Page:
The Resolutions of the Quebec Conference of 1864 on the subject of Confederation of the British North American Colonies. Newfoundland attended this Conference, and was represented by Frederick B.T. Carter and Ambrose Shea. Resolutions 2, 9, 12, 17, 33, 34, 62, 63, 64 and 66 contemplated Newfoundland's joining Confederation.
The Resolutions of the London Conference of 1866 on the subject of Confederation of the British North American Colonies. Though Newfoundland did not attend this Conference, Resolutions 2 and 10 provided for its eventual inclusion in the Confederation.
Constituted a National Convention to decide what form the future government of Newfoundland should take. It was not a legislature, but rather a sort of constitutional convention, and met from 1946 to 1948. This was the first time provision was made for representation for Labrador in any Newoundland assembly, although until the National Convention Act was amended in July, the Governor had the power to appoint Labrador's delegate (see below). In the summer of 1946, delegates were elected in each electoral district, and the Convention convened in St. John's on September 11th.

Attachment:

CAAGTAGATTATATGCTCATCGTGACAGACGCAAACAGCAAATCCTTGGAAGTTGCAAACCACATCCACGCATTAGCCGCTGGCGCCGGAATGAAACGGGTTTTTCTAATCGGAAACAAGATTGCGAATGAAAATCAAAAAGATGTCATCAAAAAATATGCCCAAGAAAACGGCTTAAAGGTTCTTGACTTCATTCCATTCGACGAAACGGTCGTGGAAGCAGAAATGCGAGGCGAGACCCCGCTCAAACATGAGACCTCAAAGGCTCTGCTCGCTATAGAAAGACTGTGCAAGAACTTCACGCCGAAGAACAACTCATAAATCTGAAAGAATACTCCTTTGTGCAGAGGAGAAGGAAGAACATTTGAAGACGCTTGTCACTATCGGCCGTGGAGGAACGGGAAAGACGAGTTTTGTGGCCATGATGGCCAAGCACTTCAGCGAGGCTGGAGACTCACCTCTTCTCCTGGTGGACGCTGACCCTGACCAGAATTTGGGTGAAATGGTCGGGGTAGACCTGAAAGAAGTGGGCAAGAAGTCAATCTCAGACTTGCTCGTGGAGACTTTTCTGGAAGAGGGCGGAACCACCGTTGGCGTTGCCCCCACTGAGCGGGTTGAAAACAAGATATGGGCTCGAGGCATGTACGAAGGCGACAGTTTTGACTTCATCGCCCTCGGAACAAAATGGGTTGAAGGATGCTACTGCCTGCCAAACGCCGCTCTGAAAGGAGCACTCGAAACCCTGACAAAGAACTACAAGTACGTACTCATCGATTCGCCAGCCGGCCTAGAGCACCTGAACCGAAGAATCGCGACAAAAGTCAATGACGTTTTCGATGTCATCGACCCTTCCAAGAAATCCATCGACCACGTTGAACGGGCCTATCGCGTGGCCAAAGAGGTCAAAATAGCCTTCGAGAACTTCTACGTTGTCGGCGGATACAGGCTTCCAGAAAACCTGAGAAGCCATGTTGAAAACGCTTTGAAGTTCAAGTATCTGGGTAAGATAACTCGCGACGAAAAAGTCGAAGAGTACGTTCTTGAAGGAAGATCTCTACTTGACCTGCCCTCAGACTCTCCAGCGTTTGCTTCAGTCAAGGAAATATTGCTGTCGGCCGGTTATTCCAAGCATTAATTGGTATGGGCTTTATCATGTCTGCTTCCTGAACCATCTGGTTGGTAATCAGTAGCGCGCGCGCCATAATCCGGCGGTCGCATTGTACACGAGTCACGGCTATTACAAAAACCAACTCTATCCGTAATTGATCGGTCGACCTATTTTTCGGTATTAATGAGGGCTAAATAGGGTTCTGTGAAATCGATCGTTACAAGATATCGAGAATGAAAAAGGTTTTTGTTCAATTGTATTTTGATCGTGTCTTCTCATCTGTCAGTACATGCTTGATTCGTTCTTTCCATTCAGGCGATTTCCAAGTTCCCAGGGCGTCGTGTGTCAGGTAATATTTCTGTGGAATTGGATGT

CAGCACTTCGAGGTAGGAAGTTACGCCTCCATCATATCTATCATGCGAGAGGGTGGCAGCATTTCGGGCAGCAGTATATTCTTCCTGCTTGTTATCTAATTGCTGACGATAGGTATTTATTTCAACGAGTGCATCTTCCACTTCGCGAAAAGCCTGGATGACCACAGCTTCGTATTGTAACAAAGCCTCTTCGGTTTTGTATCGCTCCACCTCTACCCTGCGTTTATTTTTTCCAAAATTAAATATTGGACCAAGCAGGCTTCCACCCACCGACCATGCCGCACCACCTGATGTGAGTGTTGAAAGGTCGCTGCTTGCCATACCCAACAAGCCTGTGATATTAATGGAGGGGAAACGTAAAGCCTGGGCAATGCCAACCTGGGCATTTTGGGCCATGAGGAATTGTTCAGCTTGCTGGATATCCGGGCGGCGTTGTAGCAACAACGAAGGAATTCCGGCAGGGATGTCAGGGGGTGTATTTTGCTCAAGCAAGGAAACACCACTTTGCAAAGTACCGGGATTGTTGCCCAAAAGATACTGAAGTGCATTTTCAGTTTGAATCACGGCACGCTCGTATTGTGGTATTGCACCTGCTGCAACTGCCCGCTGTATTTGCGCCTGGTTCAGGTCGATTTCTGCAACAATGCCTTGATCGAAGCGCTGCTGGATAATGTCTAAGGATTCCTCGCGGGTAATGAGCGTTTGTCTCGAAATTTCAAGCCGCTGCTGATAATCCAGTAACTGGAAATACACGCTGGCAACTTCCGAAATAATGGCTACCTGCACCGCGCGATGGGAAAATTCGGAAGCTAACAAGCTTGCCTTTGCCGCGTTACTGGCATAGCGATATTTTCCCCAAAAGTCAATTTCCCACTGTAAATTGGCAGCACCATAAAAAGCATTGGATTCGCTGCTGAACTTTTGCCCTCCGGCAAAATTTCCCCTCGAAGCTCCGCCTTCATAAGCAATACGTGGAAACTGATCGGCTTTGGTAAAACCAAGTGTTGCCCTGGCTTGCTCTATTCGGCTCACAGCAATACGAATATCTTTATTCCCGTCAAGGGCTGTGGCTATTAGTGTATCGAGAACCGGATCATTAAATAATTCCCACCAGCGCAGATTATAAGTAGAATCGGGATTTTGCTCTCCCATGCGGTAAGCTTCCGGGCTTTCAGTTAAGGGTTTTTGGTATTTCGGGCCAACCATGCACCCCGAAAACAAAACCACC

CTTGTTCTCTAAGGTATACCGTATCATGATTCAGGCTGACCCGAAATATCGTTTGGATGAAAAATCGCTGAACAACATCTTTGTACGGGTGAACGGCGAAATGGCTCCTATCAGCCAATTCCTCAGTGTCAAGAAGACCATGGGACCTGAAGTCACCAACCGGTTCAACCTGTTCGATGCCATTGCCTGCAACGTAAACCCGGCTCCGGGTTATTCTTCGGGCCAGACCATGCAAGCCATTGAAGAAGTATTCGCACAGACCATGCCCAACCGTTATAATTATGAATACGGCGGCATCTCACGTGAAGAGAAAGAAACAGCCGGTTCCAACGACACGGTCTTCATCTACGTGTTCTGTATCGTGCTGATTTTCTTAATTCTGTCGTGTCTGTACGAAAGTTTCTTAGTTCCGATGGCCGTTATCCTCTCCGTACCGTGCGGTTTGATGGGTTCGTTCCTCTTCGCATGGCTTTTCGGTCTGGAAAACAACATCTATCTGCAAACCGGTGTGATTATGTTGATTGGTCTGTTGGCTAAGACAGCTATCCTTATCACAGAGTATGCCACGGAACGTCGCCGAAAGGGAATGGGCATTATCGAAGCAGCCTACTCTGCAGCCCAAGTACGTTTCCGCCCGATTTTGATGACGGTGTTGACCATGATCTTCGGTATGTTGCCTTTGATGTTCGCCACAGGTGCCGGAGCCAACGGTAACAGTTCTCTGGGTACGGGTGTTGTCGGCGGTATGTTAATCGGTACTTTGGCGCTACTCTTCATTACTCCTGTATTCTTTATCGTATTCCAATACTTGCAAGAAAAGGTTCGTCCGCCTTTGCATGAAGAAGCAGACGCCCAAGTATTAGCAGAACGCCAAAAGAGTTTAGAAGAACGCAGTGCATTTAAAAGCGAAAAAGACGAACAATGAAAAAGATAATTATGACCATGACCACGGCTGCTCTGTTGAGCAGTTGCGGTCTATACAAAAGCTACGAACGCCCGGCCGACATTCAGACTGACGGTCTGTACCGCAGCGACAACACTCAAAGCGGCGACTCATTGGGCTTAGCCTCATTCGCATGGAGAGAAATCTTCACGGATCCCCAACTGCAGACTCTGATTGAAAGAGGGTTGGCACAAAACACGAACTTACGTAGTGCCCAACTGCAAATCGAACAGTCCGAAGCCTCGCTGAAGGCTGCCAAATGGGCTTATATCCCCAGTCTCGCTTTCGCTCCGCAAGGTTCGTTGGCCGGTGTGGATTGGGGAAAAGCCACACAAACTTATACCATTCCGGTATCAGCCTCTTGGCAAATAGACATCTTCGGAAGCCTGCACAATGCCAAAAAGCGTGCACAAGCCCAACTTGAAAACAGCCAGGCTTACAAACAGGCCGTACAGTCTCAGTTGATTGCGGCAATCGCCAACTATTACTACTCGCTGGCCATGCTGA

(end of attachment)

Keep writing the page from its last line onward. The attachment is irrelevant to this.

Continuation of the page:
This Act was later amended by two other Acts: S.N. 1946, No. 29 (providing for an election in Labrador); and S.N. 1946 No. 45 (providing for the appointment of a Chairman who was not a member of the Convention).
The amended Term 17 of the Terms of Union, which was enacted following a provincial plebiscite that was held September 2, 1997. The plebiscite question was: "Do you support a single school system where all children, regardless of their religious affiliation, attend the same schools where opportunities for religious education and observances are provided?"
A Resolution by the Newfoundland House of Assembly to amend the Terms of Union to officially change the name of the Province to "Newfoundland and Labrador", unanimously passed April 29, 1999. It has not yet been passed by the Senate or House of Commons, or been proclaimed by the Governor General.